Hungarian Chicken Breasts
- Ready In:
- 4 boneless skinless chicken breast halves (from two whole chicken breasts)
- 1 tablespoon butter
- 1 tablespoon vegetable oil
- 1 red sweet bell pepper, cut into 1-inch squares
- 1 yellow sweet bell pepper, cut into 1-inch squares
- 1 tablespoon tarragon vinegar
- 3⁄4 cup whipping cream
- salt and pepper, to taste
- 1⁄2 cup snipped fresh chives
- Heat butter and oil in heavy skillet. Add peppers. Saute over medium heat until tender-crisp - about 3-4 minutes - stirring occasionally. Remove from pan.
- Add chicken breasts to skillet. Saute for 10-15 minutes until just cooked through, turning once. Remove from the pan and keep warm.
- Add the vinegar to the pan. Bring to a boil, scraping up brownings. Add the cream and boil until reduced by about half.
- Add chicken to the pan. Sprinkle with salt and pepper. Simmer until chicken is heated, basting with the sauce.
- Serve chicken with sauce spooned over. Garnish with sauteed peppers. Sprinkle with the snipped fresh chives.
MY PRIVATE NOTES
Add a Note
RECIPE MADE WITH LOVE BY
"I didn't start cooking until my early 20's, even though I come from a family of accomplished and admired home cooks. While I grew up watching my Italian grandmother in the kitchen, I remained uninterested in trying anything on my own. As a young lady, I was known for being particularly ignorant in the kitchen, with no idea how to even make a hot dog! All this changed, however, when I got engaged. I realized it was time to let my inherent talents out of the bag. At the time, the New York Times had a weekly column called The 60-Minute Gourmet by Pierre Franey. Each week, I would follow these recipes diligently, and taught myself to cook that way. From there, I began to read cookbooks and consult with relatives on family recipes. At my ripe old age now, I feel I know enough to put together a very pleasing meal and have become accomplished in my own right. Having an Irish father and an Italian mother, I'm glad I inherited the cooking gene (and the drinking one too!). One thing I have learned is that simpler is always better! I always believe cooking fills a need to nurture and show love. After being widowed fairly young and living alone with my dog and cats, I stopped cooking for awhile, since I really had no one to cook for. I made care packages for my grown son occasionally, and like to cook weekly for my boyfriend, so I feel like I am truly back in the saddle!!"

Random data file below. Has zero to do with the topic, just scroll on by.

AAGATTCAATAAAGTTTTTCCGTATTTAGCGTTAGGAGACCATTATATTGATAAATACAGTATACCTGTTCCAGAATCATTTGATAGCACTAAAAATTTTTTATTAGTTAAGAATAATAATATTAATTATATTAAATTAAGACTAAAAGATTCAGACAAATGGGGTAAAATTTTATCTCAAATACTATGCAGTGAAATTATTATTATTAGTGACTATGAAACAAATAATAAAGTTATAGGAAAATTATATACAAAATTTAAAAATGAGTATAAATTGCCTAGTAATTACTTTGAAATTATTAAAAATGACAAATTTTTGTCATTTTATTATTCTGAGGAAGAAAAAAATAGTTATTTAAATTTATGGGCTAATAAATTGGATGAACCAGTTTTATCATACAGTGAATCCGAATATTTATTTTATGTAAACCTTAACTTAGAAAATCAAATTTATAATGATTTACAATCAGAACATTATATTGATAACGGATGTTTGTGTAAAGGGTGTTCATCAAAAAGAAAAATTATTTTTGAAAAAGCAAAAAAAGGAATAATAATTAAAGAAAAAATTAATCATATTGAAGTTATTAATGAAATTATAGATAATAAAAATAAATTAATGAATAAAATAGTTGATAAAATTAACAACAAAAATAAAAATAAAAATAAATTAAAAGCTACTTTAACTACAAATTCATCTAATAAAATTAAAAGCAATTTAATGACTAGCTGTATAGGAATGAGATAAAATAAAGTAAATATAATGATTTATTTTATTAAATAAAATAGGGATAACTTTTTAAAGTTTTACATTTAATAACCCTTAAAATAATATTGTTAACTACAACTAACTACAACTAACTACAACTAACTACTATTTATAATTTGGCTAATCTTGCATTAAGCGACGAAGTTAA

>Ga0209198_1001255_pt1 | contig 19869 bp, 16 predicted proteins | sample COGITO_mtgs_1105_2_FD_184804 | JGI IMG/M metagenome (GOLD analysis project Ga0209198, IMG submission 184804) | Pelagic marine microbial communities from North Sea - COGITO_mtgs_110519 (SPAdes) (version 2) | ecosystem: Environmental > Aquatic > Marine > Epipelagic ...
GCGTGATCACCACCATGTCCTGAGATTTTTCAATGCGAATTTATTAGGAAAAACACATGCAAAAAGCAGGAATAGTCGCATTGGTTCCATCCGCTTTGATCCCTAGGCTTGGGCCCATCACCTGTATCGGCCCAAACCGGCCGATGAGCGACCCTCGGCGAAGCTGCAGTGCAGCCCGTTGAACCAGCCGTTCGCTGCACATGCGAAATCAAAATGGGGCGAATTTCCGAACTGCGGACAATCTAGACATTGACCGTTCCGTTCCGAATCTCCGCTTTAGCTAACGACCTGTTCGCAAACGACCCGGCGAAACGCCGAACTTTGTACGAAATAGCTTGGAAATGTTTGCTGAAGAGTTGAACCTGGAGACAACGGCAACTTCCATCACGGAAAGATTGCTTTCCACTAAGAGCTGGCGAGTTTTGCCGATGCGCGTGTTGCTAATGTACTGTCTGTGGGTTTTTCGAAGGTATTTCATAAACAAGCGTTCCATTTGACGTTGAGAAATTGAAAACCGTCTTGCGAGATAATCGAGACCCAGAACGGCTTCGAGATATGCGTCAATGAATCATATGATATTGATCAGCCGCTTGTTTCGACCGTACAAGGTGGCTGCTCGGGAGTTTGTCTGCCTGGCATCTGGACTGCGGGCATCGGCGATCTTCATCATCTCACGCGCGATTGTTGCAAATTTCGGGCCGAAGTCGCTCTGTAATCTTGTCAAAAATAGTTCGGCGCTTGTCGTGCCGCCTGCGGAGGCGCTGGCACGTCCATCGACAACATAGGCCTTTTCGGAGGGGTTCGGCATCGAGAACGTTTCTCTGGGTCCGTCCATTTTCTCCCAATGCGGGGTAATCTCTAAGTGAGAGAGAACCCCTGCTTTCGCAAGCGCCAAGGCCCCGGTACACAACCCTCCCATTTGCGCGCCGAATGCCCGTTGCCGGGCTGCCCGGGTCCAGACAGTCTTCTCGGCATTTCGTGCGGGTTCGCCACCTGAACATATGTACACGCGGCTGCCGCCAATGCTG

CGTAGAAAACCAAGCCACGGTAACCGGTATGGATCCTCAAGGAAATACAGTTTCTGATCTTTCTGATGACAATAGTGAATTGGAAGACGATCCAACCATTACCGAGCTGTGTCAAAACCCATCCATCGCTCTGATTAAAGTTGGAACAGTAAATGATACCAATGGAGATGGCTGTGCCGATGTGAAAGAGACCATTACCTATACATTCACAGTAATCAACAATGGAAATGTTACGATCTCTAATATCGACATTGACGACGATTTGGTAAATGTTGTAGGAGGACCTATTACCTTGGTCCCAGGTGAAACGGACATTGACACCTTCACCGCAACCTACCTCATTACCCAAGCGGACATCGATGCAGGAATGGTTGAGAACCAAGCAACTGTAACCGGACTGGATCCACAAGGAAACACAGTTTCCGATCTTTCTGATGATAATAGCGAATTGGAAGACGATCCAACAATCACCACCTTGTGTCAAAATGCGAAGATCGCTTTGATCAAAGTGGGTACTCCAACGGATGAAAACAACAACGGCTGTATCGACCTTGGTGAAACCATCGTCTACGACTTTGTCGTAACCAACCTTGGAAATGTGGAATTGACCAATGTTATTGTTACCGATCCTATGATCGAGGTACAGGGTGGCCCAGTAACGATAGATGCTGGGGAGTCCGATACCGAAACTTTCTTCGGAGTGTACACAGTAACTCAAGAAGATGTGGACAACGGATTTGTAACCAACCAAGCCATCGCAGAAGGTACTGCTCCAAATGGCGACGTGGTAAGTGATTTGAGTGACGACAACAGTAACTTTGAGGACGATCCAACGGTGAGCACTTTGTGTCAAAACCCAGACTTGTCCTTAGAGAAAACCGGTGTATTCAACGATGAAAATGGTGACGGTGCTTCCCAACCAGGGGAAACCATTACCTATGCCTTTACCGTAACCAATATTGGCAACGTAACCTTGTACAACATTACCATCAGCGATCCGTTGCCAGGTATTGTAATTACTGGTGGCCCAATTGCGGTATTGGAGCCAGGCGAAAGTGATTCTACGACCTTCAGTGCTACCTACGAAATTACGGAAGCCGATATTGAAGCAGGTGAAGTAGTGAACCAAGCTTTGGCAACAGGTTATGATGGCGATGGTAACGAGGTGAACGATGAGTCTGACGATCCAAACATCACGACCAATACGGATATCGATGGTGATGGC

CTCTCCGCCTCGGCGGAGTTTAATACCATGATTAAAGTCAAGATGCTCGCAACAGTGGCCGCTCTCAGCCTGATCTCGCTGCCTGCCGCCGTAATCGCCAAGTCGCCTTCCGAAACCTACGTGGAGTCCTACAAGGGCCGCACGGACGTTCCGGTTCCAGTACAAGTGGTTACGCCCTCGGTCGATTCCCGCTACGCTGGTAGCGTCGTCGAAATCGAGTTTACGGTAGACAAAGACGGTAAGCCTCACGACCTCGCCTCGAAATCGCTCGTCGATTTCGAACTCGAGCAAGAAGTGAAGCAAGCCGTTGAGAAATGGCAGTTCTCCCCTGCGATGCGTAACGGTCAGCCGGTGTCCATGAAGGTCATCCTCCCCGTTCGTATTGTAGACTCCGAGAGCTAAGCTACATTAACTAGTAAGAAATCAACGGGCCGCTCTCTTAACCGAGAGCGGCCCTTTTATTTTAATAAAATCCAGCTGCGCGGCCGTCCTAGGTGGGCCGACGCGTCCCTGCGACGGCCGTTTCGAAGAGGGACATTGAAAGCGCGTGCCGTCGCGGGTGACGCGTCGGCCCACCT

Join The Conversation